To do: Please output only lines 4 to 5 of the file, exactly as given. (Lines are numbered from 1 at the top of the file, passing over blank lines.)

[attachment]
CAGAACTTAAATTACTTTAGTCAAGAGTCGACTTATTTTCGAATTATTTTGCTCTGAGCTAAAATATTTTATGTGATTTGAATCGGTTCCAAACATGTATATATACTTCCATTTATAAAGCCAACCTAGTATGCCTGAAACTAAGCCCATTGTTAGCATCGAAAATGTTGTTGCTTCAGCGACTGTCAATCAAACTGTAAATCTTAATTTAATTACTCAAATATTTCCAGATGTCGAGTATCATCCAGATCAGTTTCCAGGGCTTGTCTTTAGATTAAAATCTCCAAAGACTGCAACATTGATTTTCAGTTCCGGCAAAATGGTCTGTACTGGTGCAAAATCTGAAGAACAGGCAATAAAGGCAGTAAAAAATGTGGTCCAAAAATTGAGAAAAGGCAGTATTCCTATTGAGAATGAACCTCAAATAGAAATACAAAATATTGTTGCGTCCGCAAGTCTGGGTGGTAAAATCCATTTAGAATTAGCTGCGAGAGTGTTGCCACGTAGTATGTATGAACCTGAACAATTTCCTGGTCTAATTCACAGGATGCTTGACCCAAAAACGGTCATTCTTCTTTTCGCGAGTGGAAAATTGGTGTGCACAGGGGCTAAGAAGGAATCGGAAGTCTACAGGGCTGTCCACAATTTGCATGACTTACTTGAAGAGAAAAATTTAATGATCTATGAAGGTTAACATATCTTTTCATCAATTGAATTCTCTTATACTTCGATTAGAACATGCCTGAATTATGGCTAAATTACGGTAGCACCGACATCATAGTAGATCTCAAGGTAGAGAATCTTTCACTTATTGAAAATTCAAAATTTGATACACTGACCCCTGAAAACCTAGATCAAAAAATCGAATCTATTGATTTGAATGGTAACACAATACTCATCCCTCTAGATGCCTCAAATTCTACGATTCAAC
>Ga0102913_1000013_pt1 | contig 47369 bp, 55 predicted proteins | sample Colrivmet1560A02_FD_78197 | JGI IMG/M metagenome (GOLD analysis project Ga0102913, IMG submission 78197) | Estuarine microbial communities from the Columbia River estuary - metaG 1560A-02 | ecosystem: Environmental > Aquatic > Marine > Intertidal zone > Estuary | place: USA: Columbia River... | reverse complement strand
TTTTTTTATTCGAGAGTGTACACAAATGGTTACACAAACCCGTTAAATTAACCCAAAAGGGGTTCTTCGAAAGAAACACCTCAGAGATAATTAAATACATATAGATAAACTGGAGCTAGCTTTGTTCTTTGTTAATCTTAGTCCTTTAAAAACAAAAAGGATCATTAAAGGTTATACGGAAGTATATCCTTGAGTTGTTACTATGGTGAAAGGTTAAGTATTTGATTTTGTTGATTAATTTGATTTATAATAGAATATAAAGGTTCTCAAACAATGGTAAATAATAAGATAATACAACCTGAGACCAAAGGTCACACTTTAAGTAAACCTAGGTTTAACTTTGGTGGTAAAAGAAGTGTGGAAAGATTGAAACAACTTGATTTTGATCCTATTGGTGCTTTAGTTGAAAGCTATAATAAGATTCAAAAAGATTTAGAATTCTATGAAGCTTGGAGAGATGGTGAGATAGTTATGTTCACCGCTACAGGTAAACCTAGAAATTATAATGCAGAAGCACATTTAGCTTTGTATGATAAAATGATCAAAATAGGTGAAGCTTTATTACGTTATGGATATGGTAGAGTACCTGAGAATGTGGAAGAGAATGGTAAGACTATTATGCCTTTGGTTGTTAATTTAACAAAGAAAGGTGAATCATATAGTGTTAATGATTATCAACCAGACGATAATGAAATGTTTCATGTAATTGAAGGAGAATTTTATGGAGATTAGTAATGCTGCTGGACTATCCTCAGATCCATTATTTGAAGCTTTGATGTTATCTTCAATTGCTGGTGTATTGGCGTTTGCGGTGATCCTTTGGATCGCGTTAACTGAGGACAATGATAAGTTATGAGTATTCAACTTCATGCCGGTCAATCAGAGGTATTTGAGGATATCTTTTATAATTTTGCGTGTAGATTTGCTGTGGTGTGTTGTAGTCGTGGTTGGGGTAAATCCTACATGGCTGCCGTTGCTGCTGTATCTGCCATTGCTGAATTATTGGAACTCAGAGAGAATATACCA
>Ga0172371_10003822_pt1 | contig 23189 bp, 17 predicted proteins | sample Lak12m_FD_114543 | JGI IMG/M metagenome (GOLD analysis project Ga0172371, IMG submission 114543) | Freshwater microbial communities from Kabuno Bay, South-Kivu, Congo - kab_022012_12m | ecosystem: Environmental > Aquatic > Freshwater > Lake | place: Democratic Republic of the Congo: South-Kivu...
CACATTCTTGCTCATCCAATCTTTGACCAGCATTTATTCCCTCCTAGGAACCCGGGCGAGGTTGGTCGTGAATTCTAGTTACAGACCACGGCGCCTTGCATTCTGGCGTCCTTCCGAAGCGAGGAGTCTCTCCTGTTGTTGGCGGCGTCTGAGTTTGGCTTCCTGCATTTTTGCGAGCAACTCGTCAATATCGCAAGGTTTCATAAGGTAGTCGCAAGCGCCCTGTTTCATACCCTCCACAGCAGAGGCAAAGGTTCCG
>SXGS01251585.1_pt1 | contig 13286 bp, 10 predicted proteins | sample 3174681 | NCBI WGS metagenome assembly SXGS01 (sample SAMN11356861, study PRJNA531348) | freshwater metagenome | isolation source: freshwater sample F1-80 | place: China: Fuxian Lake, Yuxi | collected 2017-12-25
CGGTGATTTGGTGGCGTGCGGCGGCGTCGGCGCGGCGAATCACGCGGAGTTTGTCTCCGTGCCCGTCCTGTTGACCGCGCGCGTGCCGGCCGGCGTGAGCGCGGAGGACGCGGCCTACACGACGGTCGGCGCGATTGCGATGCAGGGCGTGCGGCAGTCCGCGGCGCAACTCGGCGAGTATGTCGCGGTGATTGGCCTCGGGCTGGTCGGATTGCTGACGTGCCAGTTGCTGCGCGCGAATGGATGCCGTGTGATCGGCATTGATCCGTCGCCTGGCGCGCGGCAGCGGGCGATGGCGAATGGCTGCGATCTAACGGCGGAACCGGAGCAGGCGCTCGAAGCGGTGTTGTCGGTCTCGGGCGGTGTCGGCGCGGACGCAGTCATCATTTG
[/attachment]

>Ga0172371_10003822_pt1 | contig 23189 bp, 17 predicted proteins | sample Lak12m_FD_114543 | JGI IMG/M metagenome (GOLD analysis project Ga0172371, IMG submission 114543) | Freshwater microbial communities from Kabuno Bay, South-Kivu, Congo - kab_022012_12m | ecosystem: Environmental > Aquatic > Freshwater > Lake | place: Democratic Republic of the Congo: South-Kivu...
CACATTCTTGCTCATCCAATCTTTGACCAGCATTTATTCCCTCCTAGGAACCCGGGCGAGGTTGGTCGTGAATTCTAGTTACAGACCACGGCGCCTTGCATTCTGGCGTCCTTCCGAAGCGAGGAGTCTCTCCTGTTGTTGGCGGCGTCTGAGTTTGGCTTCCTGCATTTTTGCGAGCAACTCGTCAATATCGCAAGGTTTCATAAGGTAGTCGCAAGCGCCCTGTTTCATACCCTCCACAGCAGAGGCAAAGGTTCCG